A large new study has confirmed what doctors have suspected for years: that embracing a healthy lifestyle can slow the rate of cognitive aging in older adults at risk of dementia. The study, published this week in the Lancet, found that a combination of a healthy diet, strength training, aerobic exercise, brain games and controlling blood pressure and weight slows mental decline in older people.
For this study, 1,260 Finnish men and women between the ages of 60 and 77 who were at high risk for developing dementia were divided into two groups. Half of the people participated in an intensive program that included exercise, nutritional counseling and brain training exercises, in addition to monitoring blood pressure and weight. The other half received regular health advice. After two years, the researchers measured the mental fitness of study subjects.
In the first randomized controlled trial of its kind, researchers found scores on a standard brain function test were 25 percent higher in the test group than in the control group. Executive functioning — the brain’s ability to organize thoughts — was 83 percent higher in the intervention group, and mental processing speed was an impressive 150 percent higher. Interestingly, initial analysis did not find an improvement in memory.
“This is the first study to really show that lifestyle changes may affect the memory function,” lead author Miia Kivipelto of Sweden’s Karolinska Institute said over the phone from Stockholm. She added that she suspects the combination of interventions was critical: “It’s not enough to do one of these things.” The researchers presented preliminary results of the study last summer at the Alzheimer’s Association conference in Denmark.
“It’s a terrific study in terms of sample size and interventions,” said Murali Doraiswamy, M.D., director of the neurocognitive disorders program at the Duke University School of Medicine. He added, however, that the study period was too short to to test whether the effects truly translate into lower risk for Alzheimer’s disease and that the “lack of effects on memory was a disappointment.”
Kivipelto said the next step will be to develop a model based on these findings that can be used “to help society make healthy choices.” The researchers also plan to follow the men and women in the study for seven years to see which ones develop Alzheimer’s disease.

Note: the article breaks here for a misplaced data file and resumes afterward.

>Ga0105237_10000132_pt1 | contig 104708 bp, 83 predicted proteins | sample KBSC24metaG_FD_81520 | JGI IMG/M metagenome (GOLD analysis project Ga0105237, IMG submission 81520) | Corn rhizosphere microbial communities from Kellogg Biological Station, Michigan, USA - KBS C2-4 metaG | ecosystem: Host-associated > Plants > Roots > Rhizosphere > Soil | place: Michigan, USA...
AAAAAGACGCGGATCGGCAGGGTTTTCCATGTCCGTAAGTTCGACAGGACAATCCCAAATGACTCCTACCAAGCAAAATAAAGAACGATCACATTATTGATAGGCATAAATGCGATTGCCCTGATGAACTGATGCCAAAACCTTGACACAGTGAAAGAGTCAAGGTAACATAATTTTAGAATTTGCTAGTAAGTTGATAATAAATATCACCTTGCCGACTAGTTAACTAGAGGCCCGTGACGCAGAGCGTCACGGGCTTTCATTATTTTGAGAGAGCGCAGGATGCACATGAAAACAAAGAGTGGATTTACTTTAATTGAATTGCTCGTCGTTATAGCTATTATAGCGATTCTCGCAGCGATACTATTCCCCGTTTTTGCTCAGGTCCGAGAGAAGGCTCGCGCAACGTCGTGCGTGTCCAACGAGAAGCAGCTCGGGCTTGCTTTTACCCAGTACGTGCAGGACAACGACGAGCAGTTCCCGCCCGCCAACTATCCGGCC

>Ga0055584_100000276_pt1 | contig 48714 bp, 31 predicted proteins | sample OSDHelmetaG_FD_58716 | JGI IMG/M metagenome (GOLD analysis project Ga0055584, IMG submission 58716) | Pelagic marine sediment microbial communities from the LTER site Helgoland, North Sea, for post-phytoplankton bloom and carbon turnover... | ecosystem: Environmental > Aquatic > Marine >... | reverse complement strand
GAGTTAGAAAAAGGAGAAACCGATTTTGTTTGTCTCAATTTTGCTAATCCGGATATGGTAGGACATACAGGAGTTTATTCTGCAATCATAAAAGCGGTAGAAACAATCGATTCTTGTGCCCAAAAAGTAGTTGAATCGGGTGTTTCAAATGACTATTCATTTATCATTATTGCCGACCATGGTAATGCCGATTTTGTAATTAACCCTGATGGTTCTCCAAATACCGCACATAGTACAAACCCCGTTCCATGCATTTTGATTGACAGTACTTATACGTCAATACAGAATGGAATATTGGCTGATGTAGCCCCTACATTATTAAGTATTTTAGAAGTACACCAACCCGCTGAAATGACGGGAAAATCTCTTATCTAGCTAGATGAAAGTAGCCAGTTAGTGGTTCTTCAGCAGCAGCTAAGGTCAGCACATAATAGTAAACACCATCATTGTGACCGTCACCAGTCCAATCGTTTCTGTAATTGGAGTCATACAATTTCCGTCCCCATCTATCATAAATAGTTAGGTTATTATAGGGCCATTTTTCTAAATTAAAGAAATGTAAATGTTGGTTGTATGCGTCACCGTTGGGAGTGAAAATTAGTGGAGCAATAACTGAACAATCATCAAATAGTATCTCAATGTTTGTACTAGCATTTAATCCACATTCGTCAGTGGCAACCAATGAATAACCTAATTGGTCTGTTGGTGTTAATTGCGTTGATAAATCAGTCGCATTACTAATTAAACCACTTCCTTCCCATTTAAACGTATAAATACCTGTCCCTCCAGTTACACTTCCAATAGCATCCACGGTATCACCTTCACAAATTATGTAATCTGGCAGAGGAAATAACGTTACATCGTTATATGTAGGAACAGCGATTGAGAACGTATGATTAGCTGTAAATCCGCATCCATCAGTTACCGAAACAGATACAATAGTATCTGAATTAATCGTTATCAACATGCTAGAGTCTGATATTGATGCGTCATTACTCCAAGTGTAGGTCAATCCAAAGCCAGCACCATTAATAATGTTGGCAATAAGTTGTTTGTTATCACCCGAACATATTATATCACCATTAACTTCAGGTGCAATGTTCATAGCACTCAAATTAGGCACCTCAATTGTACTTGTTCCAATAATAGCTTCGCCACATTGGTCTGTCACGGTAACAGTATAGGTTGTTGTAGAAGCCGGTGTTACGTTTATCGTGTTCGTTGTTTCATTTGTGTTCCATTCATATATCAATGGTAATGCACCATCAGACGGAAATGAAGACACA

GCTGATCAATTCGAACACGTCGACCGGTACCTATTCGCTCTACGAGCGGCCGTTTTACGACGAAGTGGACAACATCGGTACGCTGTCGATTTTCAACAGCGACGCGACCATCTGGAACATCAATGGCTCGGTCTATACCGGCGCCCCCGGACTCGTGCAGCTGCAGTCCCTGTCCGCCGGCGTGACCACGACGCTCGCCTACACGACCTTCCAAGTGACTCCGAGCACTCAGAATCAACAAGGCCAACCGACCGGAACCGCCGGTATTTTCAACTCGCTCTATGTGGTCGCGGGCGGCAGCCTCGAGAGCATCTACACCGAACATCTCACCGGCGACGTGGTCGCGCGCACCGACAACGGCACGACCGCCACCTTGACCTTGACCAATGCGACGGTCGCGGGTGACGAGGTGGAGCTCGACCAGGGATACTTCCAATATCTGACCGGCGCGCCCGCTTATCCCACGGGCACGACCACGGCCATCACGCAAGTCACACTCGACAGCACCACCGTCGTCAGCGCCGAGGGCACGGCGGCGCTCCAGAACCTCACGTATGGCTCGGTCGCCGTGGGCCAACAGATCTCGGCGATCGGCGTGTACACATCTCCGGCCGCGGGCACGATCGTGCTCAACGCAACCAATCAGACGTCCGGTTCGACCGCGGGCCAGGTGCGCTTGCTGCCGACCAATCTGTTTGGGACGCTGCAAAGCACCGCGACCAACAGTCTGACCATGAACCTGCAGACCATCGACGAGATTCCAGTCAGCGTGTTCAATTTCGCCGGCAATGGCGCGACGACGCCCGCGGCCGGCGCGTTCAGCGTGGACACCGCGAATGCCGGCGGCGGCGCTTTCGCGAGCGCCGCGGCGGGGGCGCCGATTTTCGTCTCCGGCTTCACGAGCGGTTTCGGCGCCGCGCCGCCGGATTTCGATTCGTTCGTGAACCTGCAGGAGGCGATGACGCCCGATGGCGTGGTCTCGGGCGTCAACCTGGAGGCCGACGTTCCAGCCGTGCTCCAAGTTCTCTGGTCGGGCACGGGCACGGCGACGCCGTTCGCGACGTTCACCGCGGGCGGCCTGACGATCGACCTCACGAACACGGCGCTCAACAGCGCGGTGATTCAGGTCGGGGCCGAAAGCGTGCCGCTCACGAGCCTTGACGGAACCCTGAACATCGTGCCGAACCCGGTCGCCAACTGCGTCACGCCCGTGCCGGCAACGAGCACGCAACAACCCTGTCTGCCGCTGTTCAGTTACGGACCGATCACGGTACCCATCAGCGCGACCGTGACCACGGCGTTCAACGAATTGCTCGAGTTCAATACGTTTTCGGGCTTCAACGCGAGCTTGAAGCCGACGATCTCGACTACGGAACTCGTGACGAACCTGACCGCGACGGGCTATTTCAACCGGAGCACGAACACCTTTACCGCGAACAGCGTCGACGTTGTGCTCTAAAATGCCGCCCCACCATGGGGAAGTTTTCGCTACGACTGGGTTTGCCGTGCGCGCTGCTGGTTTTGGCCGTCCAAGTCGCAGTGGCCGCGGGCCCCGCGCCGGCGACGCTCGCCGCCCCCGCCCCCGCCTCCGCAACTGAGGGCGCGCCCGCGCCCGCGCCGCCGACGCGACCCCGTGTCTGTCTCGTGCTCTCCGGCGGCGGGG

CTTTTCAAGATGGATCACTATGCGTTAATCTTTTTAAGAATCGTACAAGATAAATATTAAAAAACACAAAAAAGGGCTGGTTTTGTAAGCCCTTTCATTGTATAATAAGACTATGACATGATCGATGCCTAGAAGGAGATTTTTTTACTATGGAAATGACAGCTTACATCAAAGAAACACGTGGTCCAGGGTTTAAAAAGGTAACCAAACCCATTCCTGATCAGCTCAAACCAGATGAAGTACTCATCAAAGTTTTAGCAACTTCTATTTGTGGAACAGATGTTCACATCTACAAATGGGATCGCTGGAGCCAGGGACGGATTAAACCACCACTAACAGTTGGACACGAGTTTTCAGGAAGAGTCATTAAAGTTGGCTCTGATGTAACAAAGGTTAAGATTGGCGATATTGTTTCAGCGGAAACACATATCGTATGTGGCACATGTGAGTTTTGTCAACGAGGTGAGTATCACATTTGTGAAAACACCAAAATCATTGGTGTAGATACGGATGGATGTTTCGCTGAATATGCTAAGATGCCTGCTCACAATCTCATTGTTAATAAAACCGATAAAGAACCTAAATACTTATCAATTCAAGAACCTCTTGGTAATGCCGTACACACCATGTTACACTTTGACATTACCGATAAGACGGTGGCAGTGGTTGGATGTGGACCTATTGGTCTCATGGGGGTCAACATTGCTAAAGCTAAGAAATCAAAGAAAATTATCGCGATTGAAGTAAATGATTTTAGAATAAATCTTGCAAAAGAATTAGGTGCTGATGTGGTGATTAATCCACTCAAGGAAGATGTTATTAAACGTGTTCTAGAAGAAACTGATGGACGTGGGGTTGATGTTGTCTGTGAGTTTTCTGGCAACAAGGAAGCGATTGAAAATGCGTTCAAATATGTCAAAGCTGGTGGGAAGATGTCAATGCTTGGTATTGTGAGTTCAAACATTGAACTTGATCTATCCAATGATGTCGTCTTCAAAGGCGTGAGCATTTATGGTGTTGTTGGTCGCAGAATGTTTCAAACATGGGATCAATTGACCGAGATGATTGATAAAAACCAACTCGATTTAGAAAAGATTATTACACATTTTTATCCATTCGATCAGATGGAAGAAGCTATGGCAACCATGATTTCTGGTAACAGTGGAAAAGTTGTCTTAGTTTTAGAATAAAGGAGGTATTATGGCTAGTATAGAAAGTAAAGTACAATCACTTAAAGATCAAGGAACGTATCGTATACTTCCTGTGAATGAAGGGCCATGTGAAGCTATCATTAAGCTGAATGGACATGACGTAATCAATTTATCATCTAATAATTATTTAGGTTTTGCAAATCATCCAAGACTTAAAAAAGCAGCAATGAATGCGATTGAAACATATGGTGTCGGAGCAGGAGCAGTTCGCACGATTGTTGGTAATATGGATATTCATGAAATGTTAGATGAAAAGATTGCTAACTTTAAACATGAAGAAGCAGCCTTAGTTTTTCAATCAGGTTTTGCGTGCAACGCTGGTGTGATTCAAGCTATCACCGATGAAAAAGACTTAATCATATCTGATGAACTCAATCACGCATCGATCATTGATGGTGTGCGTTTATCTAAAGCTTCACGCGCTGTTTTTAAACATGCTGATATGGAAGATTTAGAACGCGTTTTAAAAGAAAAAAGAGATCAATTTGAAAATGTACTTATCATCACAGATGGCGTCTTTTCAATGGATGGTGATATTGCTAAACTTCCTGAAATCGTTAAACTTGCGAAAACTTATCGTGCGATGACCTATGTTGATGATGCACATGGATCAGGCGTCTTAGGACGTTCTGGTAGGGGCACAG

The study’s brain-healthy program:
- Nutritional counseling. Nutritionists counseled participants to follow the Finnish Nutritional Recommendations that include plenty of fruits and vegetables, whole-grain cereals and low-fat milk, use of margarine and rapeseed oil (similar to canola oil) instead of butter, and fish at least twice a week.
- Strength training. Trainers worked with participants at a gym one to three times a week to train main muscle groups including abdominal, lower and upper back, arms and legs.
- Aerobic training. Participants chose exercises on their own — i.e., swimming, running, cycling, skiing, dancing — and/or joined group exercise classes two to five times a week. Kivipelto said it was important that participants chose exercise they enjoyed — dancing was a favorite.
- Brain training. Psychologists led group sessions counseling on age-related memory changes, and participants also did individual computer-based training designed by the researchers.
- Social activity. This was stimulated through multiple group meetings and sessions.
- Heart health. Nurses measured blood pressure, weight, BMI, and hip and waist circumference. They did not prescribe medication but strongly recommended that study participants contact their physicians if medication was warranted.
Watch neurologist Majid Fotuhi and Lynn Mento, who leads the AARP Staying Sharp membership option, on a recent Today Show segment talk about how to support brain health and AARP’s 2014 Brain Health Research Study.
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